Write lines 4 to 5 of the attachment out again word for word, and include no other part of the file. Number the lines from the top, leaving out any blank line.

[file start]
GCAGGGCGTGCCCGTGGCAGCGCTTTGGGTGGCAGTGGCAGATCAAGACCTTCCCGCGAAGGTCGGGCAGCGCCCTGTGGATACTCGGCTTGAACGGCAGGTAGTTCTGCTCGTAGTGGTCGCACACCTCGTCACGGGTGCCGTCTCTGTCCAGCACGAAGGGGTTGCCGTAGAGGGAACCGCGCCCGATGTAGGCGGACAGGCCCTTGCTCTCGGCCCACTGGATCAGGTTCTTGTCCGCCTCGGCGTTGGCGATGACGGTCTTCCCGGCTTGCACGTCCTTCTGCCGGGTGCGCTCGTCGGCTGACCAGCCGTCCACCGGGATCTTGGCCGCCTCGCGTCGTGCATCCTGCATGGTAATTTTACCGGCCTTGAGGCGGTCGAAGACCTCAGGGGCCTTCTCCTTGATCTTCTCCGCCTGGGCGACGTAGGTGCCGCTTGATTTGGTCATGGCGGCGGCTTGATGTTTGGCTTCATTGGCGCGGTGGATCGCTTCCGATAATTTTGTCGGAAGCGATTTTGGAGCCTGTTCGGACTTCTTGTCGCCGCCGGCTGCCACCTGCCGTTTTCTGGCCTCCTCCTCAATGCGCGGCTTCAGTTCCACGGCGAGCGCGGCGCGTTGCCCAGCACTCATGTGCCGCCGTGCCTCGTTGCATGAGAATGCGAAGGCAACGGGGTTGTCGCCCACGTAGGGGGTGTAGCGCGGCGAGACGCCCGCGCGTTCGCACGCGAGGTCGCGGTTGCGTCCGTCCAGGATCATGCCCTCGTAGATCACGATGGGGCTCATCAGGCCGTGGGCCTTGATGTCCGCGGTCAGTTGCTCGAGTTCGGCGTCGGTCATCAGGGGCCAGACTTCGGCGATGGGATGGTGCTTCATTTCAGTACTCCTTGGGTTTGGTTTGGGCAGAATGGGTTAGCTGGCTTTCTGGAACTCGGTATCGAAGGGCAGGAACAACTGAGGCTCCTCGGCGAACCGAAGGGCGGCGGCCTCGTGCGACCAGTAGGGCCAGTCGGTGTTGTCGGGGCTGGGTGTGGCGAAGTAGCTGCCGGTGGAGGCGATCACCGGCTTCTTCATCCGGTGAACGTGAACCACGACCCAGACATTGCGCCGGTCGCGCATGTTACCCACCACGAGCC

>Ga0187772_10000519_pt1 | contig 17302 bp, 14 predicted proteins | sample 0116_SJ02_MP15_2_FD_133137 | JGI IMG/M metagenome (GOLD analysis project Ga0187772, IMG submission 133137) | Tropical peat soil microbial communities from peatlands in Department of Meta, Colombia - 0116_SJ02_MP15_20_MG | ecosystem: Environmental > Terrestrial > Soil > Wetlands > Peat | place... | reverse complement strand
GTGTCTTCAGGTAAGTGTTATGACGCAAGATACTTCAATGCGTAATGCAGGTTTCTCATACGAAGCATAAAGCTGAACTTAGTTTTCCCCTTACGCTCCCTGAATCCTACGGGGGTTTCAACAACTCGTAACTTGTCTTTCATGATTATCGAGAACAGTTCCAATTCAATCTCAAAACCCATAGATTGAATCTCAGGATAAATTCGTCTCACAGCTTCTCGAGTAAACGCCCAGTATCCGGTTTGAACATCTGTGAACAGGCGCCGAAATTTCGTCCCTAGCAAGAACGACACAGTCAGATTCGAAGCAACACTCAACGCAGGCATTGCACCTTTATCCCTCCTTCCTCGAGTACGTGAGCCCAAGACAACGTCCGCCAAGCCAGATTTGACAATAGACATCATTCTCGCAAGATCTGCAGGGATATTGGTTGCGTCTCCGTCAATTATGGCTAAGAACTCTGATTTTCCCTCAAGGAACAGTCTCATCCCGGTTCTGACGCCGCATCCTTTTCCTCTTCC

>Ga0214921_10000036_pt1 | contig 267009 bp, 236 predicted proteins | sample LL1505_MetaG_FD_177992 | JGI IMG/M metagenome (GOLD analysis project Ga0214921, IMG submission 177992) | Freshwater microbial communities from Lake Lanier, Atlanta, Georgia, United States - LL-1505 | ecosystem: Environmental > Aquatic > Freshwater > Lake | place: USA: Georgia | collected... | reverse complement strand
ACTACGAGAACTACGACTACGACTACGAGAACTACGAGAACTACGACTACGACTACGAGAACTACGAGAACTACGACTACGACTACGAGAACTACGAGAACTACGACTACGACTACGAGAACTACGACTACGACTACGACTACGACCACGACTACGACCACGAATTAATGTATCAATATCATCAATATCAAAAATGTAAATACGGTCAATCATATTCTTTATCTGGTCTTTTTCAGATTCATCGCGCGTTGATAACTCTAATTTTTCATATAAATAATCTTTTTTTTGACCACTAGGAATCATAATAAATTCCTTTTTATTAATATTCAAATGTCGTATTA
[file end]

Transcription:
>Ga0214921_10000036_pt1 | contig 267009 bp, 236 predicted proteins | sample LL1505_MetaG_FD_177992 | JGI IMG/M metagenome (GOLD analysis project Ga0214921, IMG submission 177992) | Freshwater microbial communities from Lake Lanier, Atlanta, Georgia, United States - LL-1505 | ecosystem: Environmental > Aquatic > Freshwater > Lake | place: USA: Georgia | collected... | reverse complement strand
ACTACGAGAACTACGACTACGACTACGAGAACTACGAGAACTACGACTACGACTACGAGAACTACGAGAACTACGACTACGACTACGAGAACTACGAGAACTACGACTACGACTACGAGAACTACGACTACGACTACGACTACGACCACGACTACGACCACGAATTAATGTATCAATATCATCAATATCAAAAATGTAAATACGGTCAATCATATTCTTTATCTGGTCTTTTTCAGATTCATCGCGCGTTGATAACTCTAATTTTTCATATAAATAATCTTTTTTTTGACCACTAGGAATCATAATAAATTCCTTTTTATTAATATTCAAATGTCGTATTA